“This actually came about after we unveiled the game at E3 2017,” said “Starlink” producer Matt Rose. “We had announced the game and Nintendo came by to see it at our booth.
“We showed them the game and told them it was coming to Switch and at the end of the demo, they asked, ‘Do you mind if we come back with more people?’”
That led to a larger group of Nintendo employees, along with a translator, coming to see the game in action. Then a third group came, this time including the director of “Super Mario Odyssey,” the director of “Metroid,” and others. And then a fourth contingent came with executives.
After the series of demos at E3, the team behind the game was invited to go to Kyoto to discuss working more closely with Nintendo on the Switch version of the game.
Rose said Miyamoto was “incredibly sharp and immediately laser-focused on specific design elements.”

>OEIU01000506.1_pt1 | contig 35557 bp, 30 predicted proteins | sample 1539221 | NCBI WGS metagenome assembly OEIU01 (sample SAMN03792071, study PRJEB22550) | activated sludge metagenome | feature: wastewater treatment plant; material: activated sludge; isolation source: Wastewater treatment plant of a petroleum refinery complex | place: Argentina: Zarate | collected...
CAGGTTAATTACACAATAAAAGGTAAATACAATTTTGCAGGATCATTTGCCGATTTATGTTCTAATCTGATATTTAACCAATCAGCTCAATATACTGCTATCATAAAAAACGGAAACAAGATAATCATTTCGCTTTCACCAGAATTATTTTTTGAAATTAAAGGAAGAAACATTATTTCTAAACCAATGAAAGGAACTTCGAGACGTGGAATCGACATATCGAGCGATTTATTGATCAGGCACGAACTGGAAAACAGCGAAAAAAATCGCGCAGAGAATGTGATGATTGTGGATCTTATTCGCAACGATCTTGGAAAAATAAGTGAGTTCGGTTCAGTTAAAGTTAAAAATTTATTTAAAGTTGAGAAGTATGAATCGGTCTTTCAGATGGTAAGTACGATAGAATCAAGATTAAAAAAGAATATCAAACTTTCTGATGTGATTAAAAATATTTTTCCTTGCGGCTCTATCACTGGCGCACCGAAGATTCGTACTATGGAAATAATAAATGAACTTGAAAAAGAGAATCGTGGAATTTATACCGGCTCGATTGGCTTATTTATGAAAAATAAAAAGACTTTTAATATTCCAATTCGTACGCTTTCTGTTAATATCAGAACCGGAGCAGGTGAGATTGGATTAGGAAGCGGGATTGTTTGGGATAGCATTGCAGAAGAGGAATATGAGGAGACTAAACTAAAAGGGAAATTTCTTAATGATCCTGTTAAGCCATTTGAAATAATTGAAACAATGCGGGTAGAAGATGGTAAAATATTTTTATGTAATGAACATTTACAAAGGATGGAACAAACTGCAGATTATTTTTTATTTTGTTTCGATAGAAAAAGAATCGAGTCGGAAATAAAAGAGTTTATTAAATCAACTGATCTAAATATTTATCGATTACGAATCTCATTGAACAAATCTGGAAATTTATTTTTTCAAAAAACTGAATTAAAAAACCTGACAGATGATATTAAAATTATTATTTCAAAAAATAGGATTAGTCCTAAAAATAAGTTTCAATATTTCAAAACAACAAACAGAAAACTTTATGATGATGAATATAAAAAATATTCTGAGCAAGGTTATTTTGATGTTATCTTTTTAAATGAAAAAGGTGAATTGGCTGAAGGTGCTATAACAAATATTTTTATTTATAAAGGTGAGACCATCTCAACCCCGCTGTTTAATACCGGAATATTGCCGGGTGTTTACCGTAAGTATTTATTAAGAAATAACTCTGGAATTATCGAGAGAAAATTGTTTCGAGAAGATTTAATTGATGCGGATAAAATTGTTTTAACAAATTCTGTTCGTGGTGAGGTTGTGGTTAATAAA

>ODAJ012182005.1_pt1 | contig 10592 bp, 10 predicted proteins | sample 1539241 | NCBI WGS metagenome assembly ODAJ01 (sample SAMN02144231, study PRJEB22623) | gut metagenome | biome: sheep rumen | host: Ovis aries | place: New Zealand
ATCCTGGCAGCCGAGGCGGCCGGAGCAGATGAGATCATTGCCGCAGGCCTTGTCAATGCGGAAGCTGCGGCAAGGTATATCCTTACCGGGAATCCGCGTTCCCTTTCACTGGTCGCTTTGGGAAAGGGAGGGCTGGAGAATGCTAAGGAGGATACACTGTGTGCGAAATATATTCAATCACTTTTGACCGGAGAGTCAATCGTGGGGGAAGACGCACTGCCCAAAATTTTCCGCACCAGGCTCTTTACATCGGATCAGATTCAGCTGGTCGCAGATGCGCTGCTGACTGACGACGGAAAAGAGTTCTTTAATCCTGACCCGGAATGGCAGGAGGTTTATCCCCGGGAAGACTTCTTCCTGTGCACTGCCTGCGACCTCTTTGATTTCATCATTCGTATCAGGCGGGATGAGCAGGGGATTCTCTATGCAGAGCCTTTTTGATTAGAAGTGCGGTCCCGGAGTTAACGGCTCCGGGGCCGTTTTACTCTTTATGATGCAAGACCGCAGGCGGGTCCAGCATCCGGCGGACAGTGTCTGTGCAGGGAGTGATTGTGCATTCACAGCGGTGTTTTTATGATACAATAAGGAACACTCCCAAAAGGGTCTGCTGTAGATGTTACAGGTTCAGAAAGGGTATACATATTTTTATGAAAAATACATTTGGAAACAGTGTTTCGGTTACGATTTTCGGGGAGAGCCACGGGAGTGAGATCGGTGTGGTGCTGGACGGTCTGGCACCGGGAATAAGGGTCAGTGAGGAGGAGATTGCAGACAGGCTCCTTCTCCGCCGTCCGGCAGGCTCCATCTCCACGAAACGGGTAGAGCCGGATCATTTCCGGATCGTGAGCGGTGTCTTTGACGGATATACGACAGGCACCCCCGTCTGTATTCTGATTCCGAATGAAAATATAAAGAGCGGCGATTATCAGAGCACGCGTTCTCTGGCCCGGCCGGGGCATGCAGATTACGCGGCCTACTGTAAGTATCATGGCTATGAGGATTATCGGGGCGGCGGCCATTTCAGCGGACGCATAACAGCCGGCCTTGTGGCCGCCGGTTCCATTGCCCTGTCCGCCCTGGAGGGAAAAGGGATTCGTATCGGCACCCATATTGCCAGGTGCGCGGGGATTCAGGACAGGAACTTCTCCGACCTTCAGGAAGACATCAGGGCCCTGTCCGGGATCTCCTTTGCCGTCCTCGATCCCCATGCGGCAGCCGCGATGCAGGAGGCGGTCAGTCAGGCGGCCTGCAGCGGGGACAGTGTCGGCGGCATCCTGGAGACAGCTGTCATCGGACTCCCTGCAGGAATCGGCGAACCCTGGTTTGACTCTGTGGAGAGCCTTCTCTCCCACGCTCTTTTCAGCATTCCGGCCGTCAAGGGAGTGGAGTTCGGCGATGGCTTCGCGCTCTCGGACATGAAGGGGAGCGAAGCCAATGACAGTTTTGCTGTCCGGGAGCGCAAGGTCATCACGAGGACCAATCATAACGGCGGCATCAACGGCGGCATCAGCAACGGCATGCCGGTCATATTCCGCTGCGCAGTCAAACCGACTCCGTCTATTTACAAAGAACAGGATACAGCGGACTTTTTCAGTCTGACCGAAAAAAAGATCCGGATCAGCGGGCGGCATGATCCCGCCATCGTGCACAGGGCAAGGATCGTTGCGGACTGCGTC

To prepare for their trip to Japan, Rose said he and his team talked to creative director Davide Soliani and the rest of the “Mario + Rabbids” team about how to pitch to Nintendo. Rose said he believes that while Ubisoft has a long, storied history with Nintendo — deeply supporting their innovative takes on game systems going back to the Super Nintendo — he thinks it was “Mario + Rabbids Kingdom Battle” that really opened up the ability for the two companies to work closely together on shared-IP games.
“I think it was turning that corner of Nintendo saying, ‘OK, I think this relationship is established enough that we are going to trust you with our brands.’”
The result of that Kyoto meeting was the integration not just of Fox McCloud and his Arwing, but the entire “Starfox” team, and even special missions only available on the Switch version of the upcoming game.
“Starfox is tightly integrated throughout the experience,” Rose said. “It’s fully voice-acted, integrated into the cinematics, we have Peppy, Slippy, Falco, Wolf. We went really deep.”